I suppose I am a Happy Mormon, but it’s because I WANT to be happy, so I do something about it. There are lots of times when my heart is heavy or I am angry, annoyed, defeated, blue,helpless,impatient, apathetic…the list goes on! The choice is mine to let those feelings or circumstances take over my life. Taking a pill is a temporary fix. I choose instead to ask for help and soI pray. Prayer is my natural resource and is available at a moments notice. No one knows me better than my Heavenly Father. He knows my needs. All He requires is for me to come to Him…ASK! He helps me see the light, a new day, and strengthens me to be able to bear what burdens may come my way. Yeah, I’m a Happy Mormon because I choose to be..and it isn’t fake.

  28. Michelle Fagatele

    In earlier years I would compare myself to the women around me (mostly LDS) and in my unknowing eyes I saw perfect. This made me very judgemental toward myself. No matter how hard I worked at it I couldn’t measure up to that perfect wife & mommy I conjured in my head. Next thing I too was taking anti-depressants. When I chose to get involved, become a friend & interact with my sisters in Christ, then I came to realize how imperfect they all are and are just trying to be their best & do their best. I really and truly love my sisters deeply. I’m grateful everyday for all of their examples in my life. I’m thankful they are my friends. That they are willing to share knowledge & time, to lift up others too. I am a better me because I have sisters teaching me through example about how to be happy.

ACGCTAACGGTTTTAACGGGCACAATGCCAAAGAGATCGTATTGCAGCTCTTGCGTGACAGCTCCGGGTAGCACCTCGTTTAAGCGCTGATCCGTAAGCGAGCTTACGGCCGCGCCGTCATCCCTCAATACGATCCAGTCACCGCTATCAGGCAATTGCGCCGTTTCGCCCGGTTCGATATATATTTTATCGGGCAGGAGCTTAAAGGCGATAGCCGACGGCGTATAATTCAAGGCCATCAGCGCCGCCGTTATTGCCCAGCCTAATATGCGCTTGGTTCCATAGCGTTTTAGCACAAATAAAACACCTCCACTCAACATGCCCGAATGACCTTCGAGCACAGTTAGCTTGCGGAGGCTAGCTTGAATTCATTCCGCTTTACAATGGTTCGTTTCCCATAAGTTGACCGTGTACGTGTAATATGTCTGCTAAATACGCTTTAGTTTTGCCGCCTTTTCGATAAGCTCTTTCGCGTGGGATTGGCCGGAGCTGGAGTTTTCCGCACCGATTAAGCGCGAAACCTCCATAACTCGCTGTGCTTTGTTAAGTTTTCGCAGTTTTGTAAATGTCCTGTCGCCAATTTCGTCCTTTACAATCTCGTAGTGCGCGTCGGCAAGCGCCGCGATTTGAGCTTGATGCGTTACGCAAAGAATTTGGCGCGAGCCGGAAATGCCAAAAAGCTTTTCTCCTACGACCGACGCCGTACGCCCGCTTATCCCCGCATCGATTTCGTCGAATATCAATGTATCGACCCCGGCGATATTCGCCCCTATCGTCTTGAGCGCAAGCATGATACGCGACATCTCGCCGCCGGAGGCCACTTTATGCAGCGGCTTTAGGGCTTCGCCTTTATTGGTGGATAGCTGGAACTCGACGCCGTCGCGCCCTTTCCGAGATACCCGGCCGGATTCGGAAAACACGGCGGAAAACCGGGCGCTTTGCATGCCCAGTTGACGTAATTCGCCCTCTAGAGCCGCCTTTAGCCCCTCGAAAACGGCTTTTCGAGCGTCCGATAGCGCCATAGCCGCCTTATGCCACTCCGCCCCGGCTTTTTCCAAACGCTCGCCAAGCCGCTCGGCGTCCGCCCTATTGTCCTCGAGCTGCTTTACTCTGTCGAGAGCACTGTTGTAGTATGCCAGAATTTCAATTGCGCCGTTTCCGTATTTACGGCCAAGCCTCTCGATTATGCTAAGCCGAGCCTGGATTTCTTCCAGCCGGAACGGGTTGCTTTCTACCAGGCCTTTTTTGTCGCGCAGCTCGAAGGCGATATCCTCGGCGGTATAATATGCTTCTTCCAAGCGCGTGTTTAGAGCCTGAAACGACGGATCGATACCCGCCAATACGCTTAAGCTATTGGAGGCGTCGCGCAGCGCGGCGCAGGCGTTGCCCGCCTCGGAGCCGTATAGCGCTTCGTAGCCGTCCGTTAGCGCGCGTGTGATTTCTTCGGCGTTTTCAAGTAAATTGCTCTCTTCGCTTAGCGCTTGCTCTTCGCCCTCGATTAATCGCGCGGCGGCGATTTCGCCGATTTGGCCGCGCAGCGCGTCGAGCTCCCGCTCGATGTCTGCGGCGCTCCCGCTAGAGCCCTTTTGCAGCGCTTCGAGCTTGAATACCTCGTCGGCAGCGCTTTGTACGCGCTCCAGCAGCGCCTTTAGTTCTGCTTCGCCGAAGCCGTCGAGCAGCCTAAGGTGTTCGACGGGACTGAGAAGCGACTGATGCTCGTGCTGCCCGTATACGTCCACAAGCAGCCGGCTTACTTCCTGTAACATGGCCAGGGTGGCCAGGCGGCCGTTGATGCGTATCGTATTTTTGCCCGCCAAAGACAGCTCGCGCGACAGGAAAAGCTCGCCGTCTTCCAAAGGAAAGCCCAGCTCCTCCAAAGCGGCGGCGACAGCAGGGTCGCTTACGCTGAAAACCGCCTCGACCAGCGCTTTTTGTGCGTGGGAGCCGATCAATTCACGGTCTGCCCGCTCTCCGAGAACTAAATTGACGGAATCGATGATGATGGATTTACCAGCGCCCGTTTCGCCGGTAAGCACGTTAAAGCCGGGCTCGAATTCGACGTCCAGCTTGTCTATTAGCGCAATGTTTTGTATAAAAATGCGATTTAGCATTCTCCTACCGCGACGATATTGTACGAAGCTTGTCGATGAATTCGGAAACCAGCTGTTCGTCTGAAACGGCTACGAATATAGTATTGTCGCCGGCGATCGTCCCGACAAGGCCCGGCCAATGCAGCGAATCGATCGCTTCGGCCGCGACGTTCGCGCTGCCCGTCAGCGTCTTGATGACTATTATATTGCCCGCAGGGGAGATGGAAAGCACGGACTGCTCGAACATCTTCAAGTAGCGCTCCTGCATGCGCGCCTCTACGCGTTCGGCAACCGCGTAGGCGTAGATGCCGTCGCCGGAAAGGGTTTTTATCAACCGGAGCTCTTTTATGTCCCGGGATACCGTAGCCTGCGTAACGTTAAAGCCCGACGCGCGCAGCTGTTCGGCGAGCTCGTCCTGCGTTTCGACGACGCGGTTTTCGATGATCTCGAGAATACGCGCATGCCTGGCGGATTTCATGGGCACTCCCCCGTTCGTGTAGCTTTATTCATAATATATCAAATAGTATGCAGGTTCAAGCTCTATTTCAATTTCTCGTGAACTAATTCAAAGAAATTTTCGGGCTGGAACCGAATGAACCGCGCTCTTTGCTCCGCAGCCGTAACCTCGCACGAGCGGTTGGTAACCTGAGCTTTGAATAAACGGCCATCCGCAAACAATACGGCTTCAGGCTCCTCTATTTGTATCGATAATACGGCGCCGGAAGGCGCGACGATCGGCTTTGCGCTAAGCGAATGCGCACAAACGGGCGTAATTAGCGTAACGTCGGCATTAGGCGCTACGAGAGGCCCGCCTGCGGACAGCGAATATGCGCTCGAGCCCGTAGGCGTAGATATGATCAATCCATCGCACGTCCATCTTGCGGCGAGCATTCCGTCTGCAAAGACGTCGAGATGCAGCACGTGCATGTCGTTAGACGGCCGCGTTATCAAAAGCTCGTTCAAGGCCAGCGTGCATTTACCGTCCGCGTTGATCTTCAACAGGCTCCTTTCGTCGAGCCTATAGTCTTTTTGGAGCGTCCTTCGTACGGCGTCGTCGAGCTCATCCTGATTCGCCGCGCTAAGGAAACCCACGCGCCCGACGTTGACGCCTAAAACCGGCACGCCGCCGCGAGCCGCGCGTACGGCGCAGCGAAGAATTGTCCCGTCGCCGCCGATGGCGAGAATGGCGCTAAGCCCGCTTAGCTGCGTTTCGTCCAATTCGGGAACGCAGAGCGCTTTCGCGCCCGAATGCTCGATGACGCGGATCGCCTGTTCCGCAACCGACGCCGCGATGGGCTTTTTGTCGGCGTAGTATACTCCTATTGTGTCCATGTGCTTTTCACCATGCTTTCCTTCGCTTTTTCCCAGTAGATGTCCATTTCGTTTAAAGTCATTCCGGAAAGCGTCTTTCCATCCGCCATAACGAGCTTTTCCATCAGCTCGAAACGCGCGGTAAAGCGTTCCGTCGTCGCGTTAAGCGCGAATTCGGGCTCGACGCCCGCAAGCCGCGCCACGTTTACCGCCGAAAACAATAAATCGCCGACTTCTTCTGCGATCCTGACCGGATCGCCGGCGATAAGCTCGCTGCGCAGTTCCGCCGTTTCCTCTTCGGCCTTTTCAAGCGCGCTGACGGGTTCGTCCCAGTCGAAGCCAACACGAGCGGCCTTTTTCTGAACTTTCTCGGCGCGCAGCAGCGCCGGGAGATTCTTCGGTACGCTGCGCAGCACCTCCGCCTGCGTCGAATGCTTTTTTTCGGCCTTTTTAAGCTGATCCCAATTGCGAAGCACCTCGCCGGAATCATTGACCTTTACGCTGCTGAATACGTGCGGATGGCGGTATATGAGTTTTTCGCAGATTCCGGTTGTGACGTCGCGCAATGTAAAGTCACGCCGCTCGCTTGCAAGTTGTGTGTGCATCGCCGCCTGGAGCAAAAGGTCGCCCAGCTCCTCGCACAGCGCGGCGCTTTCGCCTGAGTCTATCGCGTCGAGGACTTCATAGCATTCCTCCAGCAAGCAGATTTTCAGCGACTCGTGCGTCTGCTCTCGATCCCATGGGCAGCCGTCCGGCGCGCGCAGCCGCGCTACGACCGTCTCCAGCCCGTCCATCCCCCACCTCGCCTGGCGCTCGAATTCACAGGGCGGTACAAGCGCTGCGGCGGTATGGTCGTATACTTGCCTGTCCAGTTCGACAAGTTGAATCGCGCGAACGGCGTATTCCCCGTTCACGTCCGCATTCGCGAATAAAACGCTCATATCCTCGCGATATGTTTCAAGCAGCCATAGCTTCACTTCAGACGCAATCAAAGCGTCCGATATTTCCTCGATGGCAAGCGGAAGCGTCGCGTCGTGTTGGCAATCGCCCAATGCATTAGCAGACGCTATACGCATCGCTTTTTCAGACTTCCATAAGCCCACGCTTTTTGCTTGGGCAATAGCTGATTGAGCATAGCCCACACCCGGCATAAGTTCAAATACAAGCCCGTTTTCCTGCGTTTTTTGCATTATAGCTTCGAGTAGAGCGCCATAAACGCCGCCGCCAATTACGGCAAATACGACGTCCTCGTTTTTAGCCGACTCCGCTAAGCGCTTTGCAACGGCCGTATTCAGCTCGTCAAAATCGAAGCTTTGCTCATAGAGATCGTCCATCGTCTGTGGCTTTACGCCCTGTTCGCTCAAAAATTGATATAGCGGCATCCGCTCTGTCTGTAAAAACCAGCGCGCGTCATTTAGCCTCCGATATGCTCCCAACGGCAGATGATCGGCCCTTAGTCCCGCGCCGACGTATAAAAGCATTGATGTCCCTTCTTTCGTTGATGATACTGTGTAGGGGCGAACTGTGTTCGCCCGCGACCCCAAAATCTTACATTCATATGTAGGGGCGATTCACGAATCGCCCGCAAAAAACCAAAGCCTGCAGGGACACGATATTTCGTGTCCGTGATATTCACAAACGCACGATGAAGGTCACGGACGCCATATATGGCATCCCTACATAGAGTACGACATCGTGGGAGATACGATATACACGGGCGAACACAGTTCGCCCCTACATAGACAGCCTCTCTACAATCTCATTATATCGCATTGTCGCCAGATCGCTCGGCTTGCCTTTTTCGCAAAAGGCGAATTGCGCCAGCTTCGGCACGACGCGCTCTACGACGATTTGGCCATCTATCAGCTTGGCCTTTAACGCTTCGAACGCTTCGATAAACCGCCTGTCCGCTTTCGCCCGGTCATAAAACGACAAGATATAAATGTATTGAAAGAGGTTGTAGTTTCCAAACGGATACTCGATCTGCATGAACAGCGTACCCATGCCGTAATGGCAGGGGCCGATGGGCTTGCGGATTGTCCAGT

29. Chris

    I AM NOT a Mormon…I am a Christian…call me a Baptist if you want.

    I have served in the military with Mormons, had Mormons as bosses and worked side by side with several.

    They are indeed the nicest and most sincere group of people I have ever been around.

    Even though you are not in their faith they treat you as if you are a brother and actually try to make you the best person possible. They go to bat for you for promotions, raises…whatever.

    The way they appear IS NOT FAKE. It can’t be…you can only fake something for so long. Being in the military…next to the same group of guys 24/7 365 it’s pretty easy to pick out falsehoods.